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A CLOSED OR AN OPEN HISTORICAL PARENTHESIS? ITALIAN LABOUR AND THE “VALORISATION” POLICIES IN THE HORN OF AFRICA, 1890-1941 [Abstract ID: 0303-05]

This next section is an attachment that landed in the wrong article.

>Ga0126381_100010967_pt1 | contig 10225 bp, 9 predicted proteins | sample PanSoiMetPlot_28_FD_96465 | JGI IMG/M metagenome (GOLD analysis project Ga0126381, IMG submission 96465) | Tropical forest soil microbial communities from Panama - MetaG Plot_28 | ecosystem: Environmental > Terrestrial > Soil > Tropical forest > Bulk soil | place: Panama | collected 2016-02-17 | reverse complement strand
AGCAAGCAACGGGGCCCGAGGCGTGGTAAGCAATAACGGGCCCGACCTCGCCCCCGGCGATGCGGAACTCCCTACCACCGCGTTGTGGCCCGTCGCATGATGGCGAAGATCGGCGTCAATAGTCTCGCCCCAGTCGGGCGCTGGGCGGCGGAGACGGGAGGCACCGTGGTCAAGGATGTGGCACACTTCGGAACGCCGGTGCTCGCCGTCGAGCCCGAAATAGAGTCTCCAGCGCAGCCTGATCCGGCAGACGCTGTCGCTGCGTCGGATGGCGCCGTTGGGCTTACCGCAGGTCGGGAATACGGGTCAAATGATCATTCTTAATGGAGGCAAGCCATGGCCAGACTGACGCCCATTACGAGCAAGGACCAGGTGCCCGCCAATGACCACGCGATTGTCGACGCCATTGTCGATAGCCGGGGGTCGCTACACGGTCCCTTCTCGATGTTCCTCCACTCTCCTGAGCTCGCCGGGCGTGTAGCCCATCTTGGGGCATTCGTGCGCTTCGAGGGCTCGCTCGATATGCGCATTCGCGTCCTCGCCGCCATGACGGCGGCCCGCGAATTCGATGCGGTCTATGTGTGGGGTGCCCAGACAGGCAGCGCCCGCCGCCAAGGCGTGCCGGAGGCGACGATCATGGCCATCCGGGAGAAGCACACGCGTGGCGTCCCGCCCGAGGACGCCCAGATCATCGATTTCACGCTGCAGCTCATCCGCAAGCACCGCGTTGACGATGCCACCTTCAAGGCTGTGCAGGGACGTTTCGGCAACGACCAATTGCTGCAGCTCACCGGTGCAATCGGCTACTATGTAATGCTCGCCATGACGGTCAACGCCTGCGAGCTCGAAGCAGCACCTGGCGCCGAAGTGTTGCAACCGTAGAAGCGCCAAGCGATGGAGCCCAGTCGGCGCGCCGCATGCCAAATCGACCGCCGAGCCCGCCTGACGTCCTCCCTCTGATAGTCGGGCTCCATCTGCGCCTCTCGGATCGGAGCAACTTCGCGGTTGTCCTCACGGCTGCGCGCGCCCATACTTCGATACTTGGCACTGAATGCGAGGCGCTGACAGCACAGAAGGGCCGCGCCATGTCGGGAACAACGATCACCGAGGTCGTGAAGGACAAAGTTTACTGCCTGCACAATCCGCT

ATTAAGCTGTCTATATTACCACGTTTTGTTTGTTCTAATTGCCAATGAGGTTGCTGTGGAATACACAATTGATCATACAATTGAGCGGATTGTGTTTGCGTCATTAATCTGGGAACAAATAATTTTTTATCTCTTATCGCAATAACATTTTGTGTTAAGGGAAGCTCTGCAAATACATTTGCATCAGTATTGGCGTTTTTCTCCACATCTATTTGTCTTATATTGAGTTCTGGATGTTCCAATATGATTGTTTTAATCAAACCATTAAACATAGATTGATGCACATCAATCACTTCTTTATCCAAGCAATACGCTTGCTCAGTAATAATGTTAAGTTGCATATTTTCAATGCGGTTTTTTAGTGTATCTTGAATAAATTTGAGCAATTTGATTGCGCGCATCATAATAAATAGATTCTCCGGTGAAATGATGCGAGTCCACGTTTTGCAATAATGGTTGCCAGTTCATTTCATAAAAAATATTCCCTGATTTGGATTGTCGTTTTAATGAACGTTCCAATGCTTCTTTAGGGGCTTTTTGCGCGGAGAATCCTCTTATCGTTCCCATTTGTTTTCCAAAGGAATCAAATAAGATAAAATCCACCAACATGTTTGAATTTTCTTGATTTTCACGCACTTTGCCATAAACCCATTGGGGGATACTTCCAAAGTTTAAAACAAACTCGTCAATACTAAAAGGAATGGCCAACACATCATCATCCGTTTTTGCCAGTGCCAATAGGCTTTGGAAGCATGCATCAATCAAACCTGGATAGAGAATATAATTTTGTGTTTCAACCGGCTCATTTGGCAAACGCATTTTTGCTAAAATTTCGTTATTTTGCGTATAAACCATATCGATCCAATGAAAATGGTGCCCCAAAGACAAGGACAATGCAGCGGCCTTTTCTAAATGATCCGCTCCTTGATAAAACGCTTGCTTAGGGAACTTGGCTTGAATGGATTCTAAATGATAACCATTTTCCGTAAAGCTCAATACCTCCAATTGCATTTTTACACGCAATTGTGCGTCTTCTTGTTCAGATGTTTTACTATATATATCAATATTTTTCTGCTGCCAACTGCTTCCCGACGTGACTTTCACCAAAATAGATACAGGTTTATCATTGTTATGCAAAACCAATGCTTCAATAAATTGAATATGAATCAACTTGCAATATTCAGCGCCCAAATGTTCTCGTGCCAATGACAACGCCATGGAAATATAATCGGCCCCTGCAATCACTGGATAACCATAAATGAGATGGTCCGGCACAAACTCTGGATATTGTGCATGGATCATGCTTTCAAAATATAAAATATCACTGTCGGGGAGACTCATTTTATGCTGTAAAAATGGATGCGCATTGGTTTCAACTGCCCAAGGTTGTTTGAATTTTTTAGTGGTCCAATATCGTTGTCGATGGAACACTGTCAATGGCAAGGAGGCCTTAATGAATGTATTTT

Italian colonialism constituted a relatively brief period in the modern history of the Horn of Africa. However, Italian investments – despite the fact that Italy was not a country with much capital and goods to export – in the region were rather significant and produced important structural changes in some local economies. The paper analyses the labour policies that were put in place by Italians during the colonial years in Eritrea and Somalia and during the military occupation in Ethiopia (and in the AOI). The paper concentrates especially on the agency of Italian labour immigrants working in colonial enterprises. Three are the economic sectors that will be taken into consideration: agriculture, public works, and the military. What the paper will try to examine is the labour regimes set up by Italians within these sectors and possibly if these policies produced any lasting effect in the local economies. Italians were mainly either farmers’ concessionaries or free wage workers. Farmers were owners of their means of production and employers of other Italian workers but also Africans, from the Horn and beyond. Wage workers were working for the colonial state, for big investors in public and private works, and for “adventurous entrepreneurs”. The labour and industrial relations introduced by the Italians differed from the mode of production of imperial Ethiopia (referred to by some historians as feudal mode of production); and this paper will try to explain how these systems of labour exploitation did not leave the region with the departure of Italians after 1941.